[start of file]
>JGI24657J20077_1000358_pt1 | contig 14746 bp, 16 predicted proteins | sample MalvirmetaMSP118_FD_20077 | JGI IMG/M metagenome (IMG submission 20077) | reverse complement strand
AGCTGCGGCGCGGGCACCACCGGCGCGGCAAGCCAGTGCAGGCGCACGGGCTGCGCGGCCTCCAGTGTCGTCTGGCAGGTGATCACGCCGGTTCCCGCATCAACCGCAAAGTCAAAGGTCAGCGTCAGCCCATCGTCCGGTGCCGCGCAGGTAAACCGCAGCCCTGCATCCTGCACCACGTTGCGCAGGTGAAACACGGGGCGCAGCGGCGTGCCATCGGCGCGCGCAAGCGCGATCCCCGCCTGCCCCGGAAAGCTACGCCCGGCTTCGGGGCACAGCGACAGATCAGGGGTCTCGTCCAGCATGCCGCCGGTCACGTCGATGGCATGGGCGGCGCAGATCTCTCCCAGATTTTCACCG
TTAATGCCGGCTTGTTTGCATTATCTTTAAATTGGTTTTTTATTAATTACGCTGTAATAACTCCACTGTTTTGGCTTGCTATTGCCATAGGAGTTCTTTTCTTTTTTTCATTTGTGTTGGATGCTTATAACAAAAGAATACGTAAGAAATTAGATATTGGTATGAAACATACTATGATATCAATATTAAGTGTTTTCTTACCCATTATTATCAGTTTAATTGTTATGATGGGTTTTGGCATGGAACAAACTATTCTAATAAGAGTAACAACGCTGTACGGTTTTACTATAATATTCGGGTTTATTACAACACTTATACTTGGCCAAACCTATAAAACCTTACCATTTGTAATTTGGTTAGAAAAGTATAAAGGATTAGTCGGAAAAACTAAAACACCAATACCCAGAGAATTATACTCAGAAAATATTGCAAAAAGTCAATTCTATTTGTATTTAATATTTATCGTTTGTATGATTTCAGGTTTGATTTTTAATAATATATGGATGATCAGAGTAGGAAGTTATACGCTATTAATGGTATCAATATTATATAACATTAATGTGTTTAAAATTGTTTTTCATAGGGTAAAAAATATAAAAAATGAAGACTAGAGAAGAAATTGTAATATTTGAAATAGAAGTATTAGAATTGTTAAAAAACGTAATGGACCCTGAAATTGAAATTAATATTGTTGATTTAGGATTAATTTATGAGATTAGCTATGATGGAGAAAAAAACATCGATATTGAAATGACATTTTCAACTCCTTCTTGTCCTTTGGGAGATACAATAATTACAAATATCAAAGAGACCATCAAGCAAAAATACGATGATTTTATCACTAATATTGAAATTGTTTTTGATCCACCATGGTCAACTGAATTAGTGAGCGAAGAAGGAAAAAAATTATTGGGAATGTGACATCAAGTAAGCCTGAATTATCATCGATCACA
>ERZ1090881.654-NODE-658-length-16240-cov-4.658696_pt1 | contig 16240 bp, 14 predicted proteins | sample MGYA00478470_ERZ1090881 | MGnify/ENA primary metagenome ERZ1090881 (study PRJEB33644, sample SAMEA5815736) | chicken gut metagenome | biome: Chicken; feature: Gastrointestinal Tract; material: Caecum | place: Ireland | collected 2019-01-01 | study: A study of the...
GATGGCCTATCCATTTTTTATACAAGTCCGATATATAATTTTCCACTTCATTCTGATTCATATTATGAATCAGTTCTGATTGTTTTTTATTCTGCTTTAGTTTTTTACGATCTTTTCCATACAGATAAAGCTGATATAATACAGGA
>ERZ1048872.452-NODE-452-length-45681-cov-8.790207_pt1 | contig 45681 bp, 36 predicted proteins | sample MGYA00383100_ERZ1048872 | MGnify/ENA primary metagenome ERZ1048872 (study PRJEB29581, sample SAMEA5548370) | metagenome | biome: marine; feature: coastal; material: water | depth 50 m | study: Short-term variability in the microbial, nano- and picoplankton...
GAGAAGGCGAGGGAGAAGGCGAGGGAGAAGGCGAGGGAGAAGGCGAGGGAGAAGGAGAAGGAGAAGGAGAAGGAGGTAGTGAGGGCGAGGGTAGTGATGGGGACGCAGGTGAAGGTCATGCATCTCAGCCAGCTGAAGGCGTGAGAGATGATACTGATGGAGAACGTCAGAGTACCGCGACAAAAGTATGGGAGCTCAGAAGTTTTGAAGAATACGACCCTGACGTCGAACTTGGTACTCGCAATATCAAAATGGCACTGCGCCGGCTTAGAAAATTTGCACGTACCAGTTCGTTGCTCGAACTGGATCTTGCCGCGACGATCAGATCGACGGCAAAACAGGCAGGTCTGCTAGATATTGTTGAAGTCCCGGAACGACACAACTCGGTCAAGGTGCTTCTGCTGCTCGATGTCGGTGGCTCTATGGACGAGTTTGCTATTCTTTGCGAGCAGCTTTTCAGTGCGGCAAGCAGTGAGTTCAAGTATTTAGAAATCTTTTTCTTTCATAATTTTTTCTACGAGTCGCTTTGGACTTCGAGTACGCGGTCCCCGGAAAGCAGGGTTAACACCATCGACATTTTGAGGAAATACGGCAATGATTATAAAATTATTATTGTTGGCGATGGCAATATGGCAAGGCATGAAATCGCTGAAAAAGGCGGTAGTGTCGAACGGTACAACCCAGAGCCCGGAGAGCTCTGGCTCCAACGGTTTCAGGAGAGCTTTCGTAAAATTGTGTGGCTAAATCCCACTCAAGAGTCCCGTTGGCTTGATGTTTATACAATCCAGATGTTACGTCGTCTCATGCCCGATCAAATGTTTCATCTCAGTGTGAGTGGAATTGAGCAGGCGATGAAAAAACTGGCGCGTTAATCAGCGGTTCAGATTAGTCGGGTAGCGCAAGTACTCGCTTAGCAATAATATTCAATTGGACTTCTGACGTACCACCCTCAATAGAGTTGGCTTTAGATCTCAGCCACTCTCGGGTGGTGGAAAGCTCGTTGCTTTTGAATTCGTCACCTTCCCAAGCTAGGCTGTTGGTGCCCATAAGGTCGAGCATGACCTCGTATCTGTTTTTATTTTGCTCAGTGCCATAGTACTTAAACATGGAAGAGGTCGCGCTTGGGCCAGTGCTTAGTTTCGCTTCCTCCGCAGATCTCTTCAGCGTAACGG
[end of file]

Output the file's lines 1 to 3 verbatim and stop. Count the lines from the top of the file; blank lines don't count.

>JGI24657J20077_1000358_pt1 | contig 14746 bp, 16 predicted proteins | sample MalvirmetaMSP118_FD_20077 | JGI IMG/M metagenome (IMG submission 20077) | reverse complement strand
AGCTGCGGCGCGGGCACCACCGGCGCGGCAAGCCAGTGCAGGCGCACGGGCTGCGCGGCCTCCAGTGTCGTCTGGCAGGTGATCACGCCGGTTCCCGCATCAACCGCAAAGTCAAAGGTCAGCGTCAGCCCATCGTCCGGTGCCGCGCAGGTAAACCGCAGCCCTGCATCCTGCACCACGTTGCGCAGGTGAAACACGGGGCGCAGCGGCGTGCCATCGGCGCGCGCAAGCGCGATCCCCGCCTGCCCCGGAAAGCTACGCCCGGCTTCGGGGCACAGCGACAGATCAGGGGTCTCGTCCAGCATGCCGCCGGTCACGTCGATGGCATGGGCGGCGCAGATCTCTCCCAGATTTTCACCG
TTAATGCCGGCTTGTTTGCATTATCTTTAAATTGGTTTTTTATTAATTACGCTGTAATAACTCCACTGTTTTGGCTTGCTATTGCCATAGGAGTTCTTTTCTTTTTTTCATTTGTGTTGGATGCTTATAACAAAAGAATACGTAAGAAATTAGATATTGGTATGAAACATACTATGATATCAATATTAAGTGTTTTCTTACCCATTATTATCAGTTTAATTGTTATGATGGGTTTTGGCATGGAACAAACTATTCTAATAAGAGTAACAACGCTGTACGGTTTTACTATAATATTCGGGTTTATTACAACACTTATACTTGGCCAAACCTATAAAACCTTACCATTTGTAATTTGGTTAGAAAAGTATAAAGGATTAGTCGGAAAAACTAAAACACCAATACCCAGAGAATTATACTCAGAAAATATTGCAAAAAGTCAATTCTATTTGTATTTAATATTTATCGTTTGTATGATTTCAGGTTTGATTTTTAATAATATATGGATGATCAGAGTAGGAAGTTATACGCTATTAATGGTATCAATATTATATAACATTAATGTGTTTAAAATTGTTTTTCATAGGGTAAAAAATATAAAAAATGAAGACTAGAGAAGAAATTGTAATATTTGAAATAGAAGTATTAGAATTGTTAAAAAACGTAATGGACCCTGAAATTGAAATTAATATTGTTGATTTAGGATTAATTTATGAGATTAGCTATGATGGAGAAAAAAACATCGATATTGAAATGACATTTTCAACTCCTTCTTGTCCTTTGGGAGATACAATAATTACAAATATCAAAGAGACCATCAAGCAAAAATACGATGATTTTATCACTAATATTGAAATTGTTTTTGATCCACCATGGTCAACTGAATTAGTGAGCGAAGAAGGAAAAAAATTATTGGGAATGTGACATCAAGTAAGCCTGAATTATCATCGATCACA